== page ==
Imatge de l'autor

John Bakeless (1894–1978)

Autor/a de Spies of the Revolution

19+ obres 794 Membres 3 Ressenyes

Sobre l'autor

Crèdit de la imatge: Courtesy of the NYPL Digital Gallery (image use requires permission from the New York Public Library)

Obres de John Bakeless

Obres associades

America's Historylands: Touring Our Landmarks of Liberty (1962) — Col·laborador — 153 exemplars
Classics Illustrated: Daniel Boone (1939) — Story — 8 exemplars
The New Colophon, Volume 2, Part 8, February 1950 (1950) — Col·laborador — 5 exemplars


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A comprehensive summary of the explorers, both by land and sea, of early America. While generally accurate, some of material has been updated by recent research given this book was written about a half century ago.

Recommended for those who want an introduction to the men who founded our country. Particular emphasis is placed on the native flora and fauna of the period as well as descriptions of the land.

Personally, for those interested in similar overviews, I recommend The Discoverers of America by Harold Faber.… (més)
la2bkk | Aug 25, 2012 |
This is one of the first extensive biographies of Marlowe to be published after Leslie Hotson's The Death of Christopher Marlowe. As such, it has the benefit of more complete information about Marlowe's life and death than some of the earlier efforts. Bakeless's work is also notable for his examination of the buttery records at Corpus Christi college during Marlowe's time as a student. His research into the records shows a number of apparent gaps in Marlowe's actual residence, providing supporting evidence regarding Marlowe's difficulty in obtaining his degree.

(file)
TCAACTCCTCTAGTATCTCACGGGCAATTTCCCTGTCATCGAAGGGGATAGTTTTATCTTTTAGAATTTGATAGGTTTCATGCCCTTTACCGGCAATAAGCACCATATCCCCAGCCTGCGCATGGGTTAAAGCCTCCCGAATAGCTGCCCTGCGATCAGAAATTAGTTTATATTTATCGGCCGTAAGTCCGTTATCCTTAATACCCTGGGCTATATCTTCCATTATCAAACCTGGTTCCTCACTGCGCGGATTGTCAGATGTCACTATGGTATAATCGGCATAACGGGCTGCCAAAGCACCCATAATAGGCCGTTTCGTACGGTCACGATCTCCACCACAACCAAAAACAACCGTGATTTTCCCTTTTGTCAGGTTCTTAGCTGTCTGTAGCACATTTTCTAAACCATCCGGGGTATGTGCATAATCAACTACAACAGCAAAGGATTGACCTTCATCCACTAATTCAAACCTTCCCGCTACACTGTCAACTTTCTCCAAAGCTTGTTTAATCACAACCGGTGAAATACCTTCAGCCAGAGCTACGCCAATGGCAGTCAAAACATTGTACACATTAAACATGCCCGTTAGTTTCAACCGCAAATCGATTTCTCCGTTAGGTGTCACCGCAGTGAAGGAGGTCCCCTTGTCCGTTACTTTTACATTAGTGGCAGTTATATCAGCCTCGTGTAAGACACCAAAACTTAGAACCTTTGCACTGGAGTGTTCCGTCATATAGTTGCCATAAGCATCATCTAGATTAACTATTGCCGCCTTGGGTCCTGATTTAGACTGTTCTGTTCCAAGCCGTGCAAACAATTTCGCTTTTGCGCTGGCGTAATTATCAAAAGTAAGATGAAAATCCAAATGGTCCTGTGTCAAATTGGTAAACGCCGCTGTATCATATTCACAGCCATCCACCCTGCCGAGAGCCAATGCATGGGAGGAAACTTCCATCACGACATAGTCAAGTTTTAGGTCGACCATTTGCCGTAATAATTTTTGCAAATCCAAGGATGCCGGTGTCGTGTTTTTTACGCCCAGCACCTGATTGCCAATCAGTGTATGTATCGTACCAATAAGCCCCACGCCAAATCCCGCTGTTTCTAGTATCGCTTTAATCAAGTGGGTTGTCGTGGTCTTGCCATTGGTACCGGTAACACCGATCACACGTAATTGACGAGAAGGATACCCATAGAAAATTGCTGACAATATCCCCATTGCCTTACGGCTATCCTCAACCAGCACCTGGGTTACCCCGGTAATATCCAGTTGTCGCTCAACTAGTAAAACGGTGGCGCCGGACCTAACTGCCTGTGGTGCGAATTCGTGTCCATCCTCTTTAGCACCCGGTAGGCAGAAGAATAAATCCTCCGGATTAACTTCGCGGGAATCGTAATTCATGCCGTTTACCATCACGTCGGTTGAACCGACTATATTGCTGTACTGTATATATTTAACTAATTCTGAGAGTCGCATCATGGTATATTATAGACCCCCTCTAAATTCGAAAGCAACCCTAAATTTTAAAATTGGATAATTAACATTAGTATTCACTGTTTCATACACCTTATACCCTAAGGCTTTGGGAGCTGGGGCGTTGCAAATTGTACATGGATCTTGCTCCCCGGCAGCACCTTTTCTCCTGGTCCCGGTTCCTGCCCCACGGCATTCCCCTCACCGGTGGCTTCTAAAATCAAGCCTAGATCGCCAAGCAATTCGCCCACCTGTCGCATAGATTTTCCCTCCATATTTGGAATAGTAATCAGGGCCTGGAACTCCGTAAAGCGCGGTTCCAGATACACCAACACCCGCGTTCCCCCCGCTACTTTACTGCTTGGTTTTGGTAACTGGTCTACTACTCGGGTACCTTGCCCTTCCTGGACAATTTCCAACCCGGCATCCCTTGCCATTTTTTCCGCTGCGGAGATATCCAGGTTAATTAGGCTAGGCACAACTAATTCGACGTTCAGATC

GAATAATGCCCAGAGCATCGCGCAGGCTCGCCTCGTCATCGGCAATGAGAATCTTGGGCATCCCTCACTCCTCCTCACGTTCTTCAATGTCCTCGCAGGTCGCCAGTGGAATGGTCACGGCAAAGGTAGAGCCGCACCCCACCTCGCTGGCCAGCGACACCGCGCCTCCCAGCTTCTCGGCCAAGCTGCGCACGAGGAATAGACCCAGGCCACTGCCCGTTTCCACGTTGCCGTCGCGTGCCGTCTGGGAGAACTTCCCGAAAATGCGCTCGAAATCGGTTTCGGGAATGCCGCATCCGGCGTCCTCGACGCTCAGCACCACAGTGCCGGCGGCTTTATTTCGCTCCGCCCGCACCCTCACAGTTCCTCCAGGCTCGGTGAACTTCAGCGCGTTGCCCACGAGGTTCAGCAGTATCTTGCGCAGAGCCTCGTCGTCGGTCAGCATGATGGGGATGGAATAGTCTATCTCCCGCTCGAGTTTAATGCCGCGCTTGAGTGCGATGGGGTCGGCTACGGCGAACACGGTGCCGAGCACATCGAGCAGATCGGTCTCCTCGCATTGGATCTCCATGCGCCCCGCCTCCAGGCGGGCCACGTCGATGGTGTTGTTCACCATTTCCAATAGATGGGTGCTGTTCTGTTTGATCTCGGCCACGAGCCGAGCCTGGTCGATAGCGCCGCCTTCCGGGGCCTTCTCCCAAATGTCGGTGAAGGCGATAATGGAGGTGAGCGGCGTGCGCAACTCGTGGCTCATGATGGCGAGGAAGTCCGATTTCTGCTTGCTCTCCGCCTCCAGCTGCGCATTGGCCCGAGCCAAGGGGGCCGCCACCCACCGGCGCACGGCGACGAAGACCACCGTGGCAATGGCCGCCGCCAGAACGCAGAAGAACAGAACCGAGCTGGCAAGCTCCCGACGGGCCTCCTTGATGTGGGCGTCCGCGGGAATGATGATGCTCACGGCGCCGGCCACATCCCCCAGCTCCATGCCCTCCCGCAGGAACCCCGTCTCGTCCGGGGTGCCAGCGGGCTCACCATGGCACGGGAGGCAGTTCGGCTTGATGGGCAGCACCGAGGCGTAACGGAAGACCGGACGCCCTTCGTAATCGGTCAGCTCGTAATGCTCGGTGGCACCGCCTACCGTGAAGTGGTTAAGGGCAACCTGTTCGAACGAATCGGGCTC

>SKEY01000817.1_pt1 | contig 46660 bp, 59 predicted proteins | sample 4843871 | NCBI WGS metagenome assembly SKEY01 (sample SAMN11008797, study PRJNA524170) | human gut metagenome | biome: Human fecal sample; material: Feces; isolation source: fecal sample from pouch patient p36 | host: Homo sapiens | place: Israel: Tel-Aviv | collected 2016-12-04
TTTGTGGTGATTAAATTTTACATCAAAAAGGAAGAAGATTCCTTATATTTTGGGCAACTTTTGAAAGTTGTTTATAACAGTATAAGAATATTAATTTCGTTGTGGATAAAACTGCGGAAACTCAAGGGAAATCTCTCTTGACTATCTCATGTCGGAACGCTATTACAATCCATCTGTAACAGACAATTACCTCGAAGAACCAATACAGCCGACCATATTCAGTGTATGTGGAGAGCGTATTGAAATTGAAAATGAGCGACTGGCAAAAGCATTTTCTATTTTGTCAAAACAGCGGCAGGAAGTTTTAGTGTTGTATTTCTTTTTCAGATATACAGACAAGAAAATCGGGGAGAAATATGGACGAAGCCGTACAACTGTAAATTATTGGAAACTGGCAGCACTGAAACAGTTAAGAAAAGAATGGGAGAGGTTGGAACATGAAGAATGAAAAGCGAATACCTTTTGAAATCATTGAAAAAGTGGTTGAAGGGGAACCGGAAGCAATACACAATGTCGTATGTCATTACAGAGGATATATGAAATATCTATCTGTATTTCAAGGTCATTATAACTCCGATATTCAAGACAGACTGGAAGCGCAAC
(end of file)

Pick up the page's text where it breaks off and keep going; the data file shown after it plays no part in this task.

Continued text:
Unfortunately, Bakeless pads this work with long digressions speculating on Marlowe's early life, and with fanciful musings on how he might have been influenced by the everyday life of Canterbury and by his family. On the whole, the book is worth reading, especially for the information about Marlowe's time at Corpus Christi, but be wary when the author launches into fantasy.
… (més)
Jinjifore | Sep 28, 2007 |
From vintage scholastic cover: A strange message in code! Messages in silver bullets and jacket buttons! Letters written in invisible ink. All across revolutionary America, spies for the patriots and the redcoats are stealing through enemy lines, getting vital information. Who are these spies? No one can be sure. Who would suspect the schoolmaster, or a fourteen-year-old boy, a Quaker housewife, a Yankee farmer, a Boston surgeon? Yet each one is risking his life on a secret mission that may change history. This book is based on John Blakely's book, "Turncoats, Traitors, and Heroes," published in 1959. Spelling and punctuation from the 18th century has been modernized in this book. Writers concentrated on the relatively unknown information and passed on info readily found in other books. For example, there's no mention of Benedict Arnold.… (més)
Sasha_Doll | Aug 4, 2007 |

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